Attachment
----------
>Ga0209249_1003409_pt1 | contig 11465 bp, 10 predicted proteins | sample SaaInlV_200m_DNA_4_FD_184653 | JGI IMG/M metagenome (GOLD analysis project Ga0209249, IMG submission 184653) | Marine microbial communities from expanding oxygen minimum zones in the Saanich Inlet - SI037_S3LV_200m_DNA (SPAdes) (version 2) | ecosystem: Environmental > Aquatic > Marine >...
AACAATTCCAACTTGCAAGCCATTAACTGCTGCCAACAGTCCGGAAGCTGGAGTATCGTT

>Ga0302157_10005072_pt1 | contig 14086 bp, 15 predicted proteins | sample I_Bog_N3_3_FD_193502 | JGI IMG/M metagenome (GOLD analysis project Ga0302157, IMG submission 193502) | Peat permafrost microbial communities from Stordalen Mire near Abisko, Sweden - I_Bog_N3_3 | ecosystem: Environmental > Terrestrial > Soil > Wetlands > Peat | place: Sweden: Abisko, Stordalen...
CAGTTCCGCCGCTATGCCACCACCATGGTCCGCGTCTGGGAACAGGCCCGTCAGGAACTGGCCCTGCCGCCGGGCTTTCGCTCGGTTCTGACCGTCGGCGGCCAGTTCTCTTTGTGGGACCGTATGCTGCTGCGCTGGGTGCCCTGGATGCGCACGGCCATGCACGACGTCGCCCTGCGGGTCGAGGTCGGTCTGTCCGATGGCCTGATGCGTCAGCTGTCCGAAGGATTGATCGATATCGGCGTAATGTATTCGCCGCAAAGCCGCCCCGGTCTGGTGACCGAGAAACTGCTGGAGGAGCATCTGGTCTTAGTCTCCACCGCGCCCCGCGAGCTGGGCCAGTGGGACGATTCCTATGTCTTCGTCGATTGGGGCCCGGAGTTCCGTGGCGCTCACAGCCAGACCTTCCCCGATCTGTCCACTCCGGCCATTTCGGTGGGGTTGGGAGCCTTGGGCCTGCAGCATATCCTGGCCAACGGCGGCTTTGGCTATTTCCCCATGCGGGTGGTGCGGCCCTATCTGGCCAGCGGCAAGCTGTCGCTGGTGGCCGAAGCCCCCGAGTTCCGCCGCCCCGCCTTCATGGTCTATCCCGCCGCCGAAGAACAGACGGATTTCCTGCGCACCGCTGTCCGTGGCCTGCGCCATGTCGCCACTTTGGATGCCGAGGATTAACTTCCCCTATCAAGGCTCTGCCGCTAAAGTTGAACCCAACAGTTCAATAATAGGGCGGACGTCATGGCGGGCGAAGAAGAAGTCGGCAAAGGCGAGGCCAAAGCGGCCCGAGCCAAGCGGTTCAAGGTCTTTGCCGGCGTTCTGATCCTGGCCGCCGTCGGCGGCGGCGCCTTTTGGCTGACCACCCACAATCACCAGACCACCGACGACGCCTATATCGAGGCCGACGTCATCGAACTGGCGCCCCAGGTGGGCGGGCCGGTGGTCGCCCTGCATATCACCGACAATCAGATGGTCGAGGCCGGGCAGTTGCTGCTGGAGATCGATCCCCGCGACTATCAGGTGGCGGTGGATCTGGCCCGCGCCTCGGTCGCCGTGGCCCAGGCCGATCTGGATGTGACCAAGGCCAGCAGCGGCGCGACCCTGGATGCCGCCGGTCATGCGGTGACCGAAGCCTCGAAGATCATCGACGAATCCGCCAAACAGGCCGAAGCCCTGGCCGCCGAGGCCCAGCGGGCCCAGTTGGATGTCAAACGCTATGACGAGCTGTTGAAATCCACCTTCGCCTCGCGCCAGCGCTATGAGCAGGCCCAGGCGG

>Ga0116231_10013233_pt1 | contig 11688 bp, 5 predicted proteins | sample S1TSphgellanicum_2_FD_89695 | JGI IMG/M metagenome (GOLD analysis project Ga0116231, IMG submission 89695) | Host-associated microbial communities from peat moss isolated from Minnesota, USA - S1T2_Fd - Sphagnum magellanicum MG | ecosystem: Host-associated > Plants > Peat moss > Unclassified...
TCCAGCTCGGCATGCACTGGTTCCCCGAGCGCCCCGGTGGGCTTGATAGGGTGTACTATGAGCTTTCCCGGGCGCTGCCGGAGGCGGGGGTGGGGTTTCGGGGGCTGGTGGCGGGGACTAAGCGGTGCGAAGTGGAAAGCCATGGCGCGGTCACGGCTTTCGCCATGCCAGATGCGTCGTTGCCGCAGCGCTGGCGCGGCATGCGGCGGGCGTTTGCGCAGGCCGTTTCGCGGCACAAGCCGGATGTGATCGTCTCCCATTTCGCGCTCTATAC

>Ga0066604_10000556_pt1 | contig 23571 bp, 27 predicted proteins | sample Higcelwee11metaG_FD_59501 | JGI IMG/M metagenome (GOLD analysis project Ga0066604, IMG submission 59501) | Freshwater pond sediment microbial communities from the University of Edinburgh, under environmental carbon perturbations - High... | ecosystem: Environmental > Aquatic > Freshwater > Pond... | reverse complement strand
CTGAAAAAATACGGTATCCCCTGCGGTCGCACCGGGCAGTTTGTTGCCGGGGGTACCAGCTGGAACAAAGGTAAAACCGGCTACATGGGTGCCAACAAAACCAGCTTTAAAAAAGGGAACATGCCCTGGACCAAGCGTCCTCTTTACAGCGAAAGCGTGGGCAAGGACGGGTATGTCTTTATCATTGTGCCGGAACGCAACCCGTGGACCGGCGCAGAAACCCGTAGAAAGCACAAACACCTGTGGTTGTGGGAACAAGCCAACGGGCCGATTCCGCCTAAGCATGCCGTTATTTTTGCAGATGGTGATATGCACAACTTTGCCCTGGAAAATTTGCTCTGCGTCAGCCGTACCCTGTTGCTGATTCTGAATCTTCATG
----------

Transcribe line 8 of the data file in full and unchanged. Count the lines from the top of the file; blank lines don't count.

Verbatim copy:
CTGAAAAAATACGGTATCCCCTGCGGTCGCACCGGGCAGTTTGTTGCCGGGGGTACCAGCTGGAACAAAGGTAAAACCGGCTACATGGGTGCCAACAAAACCAGCTTTAAAAAAGGGAACATGCCCTGGACCAAGCGTCCTCTTTACAGCGAAAGCGTGGGCAAGGACGGGTATGTCTTTATCATTGTGCCGGAACGCAACCCGTGGACCGGCGCAGAAACCCGTAGAAAGCACAAACACCTGTGGTTGTGGGAACAAGCCAACGGGCCGATTCCGCCTAAGCATGCCGTTATTTTTGCAGATGGTGATATGCACAACTTTGCCCTGGAAAATTTGCTCTGCGTCAGCCGTACCCTGTTGCTGATTCTGAATCTTCATG